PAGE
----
Pope Francis likes to stir things up, to create debate. In this, he reminds me of nothing more than another frequently misunderstood popular figure, one Jesus of Nazareth. Just imagine Twitter’s reaction to the bit about giving back to Caesar what is owed to Caesar. Half would have denounced Jesus as a stooge of the Romans and the other half as a dangerous fanatic bent on anti-Roman war. Pharisees and Sadducees could not “process” Jesus because they tried to fit him in their political categories, while he was about something else. If the pope says “Who am I to judge?,” it is imperative that I try to use that as a culture war weapon, lest I accidentally start to ask myself how much I am judging my neighbor and what I should do about it.
It is fine to have debate within the church. I just wish the debate were a little less—what’s the theological term of art again?—oh, yes: a little less dumb.
I just wish the debate were a little less—what’s the theological term of art again?—oh, yes: a little less dumb.
Take the latest episode in the never-gonna-die controversy around “Amoris Laetitia.” A group of Catholics has published a letter of “filial correction” asking—politely, pretty please, no offense—the pope to stop being such a heretic.
Nevermind the merits of this issue: Whose bright idea was it to include among the signatories of a document lecturing about heresy the infamous Bishop Bernard Fellay, head of the breakaway traditionalist group the Society of St. Pius X? What response is any faithful Catholic, even one sympathetic to the letter’s argument, supposed to give to a letter lecturing the pope about Catholicism signed by someone whose career and vocation is dedicated to undermining communion with the See of Peter, other than peals of laughter?
After lecturing the pope in Latin (of course), the letter includes appendices denouncing “Modernism” and Protestantism (of course), in which the authors feel it necessary to remind the pope that among Catholic doctrines is the proposition that “Jesus Christ is true God and true man.” Imagine the levels of self-righteous passive aggression it takes to write a public letter about how you are sadly forced to remind the pope of Rome that Catholics believe Jesus is divine. It is like contemplating infinity.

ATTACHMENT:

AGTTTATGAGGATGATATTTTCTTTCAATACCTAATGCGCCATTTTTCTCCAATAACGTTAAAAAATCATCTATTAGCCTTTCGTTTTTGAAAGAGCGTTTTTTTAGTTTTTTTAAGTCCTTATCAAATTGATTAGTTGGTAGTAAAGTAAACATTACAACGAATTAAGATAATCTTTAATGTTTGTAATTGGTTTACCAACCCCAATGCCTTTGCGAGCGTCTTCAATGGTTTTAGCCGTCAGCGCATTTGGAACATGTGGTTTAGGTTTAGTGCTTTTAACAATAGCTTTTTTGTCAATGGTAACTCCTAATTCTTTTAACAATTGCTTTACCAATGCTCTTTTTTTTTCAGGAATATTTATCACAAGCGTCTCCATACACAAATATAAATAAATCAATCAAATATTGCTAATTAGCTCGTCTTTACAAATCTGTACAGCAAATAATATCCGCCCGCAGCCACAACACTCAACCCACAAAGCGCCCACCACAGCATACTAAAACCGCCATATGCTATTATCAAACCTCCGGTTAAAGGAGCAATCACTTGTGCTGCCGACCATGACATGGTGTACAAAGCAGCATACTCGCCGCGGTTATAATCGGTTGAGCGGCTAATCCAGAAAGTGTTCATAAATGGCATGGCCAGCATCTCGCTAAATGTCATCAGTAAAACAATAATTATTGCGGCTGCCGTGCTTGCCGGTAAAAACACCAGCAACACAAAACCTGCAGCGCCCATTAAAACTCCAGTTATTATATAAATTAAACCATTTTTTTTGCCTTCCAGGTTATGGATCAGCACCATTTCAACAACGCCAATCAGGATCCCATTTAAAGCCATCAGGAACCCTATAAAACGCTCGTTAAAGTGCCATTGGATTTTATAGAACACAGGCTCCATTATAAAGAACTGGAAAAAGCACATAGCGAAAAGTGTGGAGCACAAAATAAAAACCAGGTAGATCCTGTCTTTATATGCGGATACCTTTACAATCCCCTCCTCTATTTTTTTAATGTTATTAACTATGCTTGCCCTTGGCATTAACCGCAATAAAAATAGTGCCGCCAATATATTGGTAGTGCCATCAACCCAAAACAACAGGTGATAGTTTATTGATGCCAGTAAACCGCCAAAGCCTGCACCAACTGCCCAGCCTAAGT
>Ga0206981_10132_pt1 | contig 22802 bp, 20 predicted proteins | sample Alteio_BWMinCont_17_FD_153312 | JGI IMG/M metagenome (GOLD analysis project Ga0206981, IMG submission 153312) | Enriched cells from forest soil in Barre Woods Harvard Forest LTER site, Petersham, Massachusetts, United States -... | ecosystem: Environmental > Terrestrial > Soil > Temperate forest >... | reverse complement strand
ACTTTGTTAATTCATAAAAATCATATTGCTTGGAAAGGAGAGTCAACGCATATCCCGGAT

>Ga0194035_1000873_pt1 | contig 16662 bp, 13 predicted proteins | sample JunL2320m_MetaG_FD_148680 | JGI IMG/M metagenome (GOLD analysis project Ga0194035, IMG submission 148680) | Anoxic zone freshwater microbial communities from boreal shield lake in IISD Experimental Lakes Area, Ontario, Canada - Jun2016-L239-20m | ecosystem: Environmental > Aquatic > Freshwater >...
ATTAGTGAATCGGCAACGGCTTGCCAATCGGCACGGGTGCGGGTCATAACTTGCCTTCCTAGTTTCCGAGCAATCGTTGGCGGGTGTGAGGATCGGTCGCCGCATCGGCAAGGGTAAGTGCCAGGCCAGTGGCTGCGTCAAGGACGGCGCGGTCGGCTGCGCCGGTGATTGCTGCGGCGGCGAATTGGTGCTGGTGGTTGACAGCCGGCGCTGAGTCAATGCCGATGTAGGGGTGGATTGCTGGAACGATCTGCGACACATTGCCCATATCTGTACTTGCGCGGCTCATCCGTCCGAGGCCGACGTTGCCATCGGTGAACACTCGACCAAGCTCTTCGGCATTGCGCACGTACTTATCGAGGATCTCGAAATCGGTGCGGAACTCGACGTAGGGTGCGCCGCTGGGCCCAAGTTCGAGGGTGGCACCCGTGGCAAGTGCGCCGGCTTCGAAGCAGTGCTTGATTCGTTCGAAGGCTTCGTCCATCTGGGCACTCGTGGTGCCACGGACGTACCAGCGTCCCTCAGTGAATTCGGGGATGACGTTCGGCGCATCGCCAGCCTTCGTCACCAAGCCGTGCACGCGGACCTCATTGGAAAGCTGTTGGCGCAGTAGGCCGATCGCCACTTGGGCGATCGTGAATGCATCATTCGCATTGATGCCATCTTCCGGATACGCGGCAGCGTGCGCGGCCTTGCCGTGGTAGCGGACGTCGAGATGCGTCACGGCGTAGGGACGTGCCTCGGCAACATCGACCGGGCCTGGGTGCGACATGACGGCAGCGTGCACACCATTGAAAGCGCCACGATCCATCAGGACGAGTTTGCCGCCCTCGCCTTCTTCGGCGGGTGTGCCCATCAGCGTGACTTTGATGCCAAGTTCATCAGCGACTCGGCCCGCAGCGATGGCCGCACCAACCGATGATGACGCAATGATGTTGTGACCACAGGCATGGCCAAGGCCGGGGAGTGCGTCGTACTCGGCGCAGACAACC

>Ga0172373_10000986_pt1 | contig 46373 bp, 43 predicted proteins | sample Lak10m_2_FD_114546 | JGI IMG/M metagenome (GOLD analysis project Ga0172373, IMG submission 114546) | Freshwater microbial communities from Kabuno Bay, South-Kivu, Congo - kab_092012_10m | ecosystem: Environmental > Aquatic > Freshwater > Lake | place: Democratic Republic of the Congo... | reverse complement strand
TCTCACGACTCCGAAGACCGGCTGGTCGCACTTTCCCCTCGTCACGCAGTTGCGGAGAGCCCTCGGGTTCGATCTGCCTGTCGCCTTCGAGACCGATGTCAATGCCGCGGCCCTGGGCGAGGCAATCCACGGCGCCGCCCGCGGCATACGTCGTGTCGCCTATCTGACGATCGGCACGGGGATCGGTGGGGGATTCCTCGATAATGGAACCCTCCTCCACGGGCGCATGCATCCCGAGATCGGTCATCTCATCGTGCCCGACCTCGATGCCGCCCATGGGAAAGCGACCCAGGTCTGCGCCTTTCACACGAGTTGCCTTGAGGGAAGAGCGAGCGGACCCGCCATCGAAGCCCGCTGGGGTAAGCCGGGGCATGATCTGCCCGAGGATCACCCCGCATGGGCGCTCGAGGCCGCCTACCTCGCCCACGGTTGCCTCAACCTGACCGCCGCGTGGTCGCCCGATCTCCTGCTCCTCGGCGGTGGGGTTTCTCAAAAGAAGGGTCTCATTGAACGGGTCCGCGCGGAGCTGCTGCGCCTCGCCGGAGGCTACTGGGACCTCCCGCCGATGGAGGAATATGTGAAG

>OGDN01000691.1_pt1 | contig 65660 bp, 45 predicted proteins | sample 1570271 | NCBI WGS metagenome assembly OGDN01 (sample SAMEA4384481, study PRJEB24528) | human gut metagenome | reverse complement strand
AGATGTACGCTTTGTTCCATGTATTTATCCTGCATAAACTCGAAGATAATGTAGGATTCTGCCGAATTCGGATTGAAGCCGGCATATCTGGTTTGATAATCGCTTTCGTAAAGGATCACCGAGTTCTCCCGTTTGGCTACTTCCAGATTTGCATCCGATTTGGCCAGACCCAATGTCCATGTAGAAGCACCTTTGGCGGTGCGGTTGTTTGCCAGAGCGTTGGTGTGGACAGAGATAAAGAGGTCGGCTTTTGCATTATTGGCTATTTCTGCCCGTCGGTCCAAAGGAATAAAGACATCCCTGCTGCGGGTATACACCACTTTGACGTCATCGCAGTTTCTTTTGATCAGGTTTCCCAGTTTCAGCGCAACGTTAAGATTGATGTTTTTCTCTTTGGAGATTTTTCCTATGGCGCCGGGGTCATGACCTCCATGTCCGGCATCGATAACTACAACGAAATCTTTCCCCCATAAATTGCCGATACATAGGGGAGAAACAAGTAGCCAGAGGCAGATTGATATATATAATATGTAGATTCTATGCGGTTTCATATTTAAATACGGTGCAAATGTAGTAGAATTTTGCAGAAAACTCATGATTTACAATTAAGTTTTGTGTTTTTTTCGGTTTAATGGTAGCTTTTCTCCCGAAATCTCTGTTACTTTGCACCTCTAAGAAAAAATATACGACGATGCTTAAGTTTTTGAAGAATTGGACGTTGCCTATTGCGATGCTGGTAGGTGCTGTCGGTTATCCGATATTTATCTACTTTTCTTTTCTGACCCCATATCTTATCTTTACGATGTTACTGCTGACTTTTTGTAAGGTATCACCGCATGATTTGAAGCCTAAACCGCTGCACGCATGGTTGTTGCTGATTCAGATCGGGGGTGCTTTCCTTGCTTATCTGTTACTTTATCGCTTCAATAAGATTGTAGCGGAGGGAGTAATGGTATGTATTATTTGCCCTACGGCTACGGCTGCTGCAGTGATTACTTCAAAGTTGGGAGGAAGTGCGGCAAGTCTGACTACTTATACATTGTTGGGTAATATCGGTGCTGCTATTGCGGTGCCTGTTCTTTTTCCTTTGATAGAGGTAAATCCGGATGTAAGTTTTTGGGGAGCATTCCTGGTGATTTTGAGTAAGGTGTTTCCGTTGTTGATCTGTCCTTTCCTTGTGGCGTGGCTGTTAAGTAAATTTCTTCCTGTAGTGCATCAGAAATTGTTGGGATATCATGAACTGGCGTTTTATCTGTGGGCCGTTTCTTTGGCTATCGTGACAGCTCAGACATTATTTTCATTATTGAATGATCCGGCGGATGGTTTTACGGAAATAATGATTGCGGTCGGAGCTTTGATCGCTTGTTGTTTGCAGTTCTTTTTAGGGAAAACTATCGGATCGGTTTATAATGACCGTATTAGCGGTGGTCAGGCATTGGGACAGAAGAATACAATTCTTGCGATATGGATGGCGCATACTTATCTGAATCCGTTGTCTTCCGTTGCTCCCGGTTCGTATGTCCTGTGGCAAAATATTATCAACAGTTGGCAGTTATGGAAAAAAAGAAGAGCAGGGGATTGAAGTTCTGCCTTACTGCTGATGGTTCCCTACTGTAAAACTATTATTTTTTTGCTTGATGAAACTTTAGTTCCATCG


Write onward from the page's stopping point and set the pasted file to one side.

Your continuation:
The failure is not one of communication; it is one of charity.
Not that the “other side” (because everything must be boiled down to two sides, because everything is dumb) did much better with its response. I will take this article from the National Catholic Reporter as representative. Nobody needs to worry about this filial correction, we are helpfully informed, not because it is wrong, but because the signatories are not theologians and are ill-represented among academics and bishops. I now await the condemnation of St. Catherine of Siena for her gall to rebuke the pope despite her lack of theological credentials and ecclesiastical support and will revisit my view of the Inquisition’s condemnation of Joan of Arc. Come to think of it, that fellow Jesus of Nazareth did not have a doctorate and did not have many friends among the religious authorities of the day.
I am not being acidly sarcastic for its own sake. There is a serious theological point, which I will make despite my distinct lack of theological degrees, which is that nothing could be further from the spirit of the Christian faith than the idea that faith and morals are accessible only to the learned and or that the best way to divine them is to tally up the views of the powerful. Then there is a serious prudential point: These repeated appeals to authority seem almost purposefully designed to validate the pope’s critics’ point that the pro-Francis wing of the church cannot respond to their arguments on the merits, and so they must resort to a combination of mumbo-jumbo and appeals to authority to silence critics.
Stepping back, what is the problem? We are not just shouting at each other on social media—we are sneering at each other. The failure is not one of communication; it is one of charity. People believe what they believe for reasons that are sincere, profound and complex. The pope wants us to debate. I say: Do it better.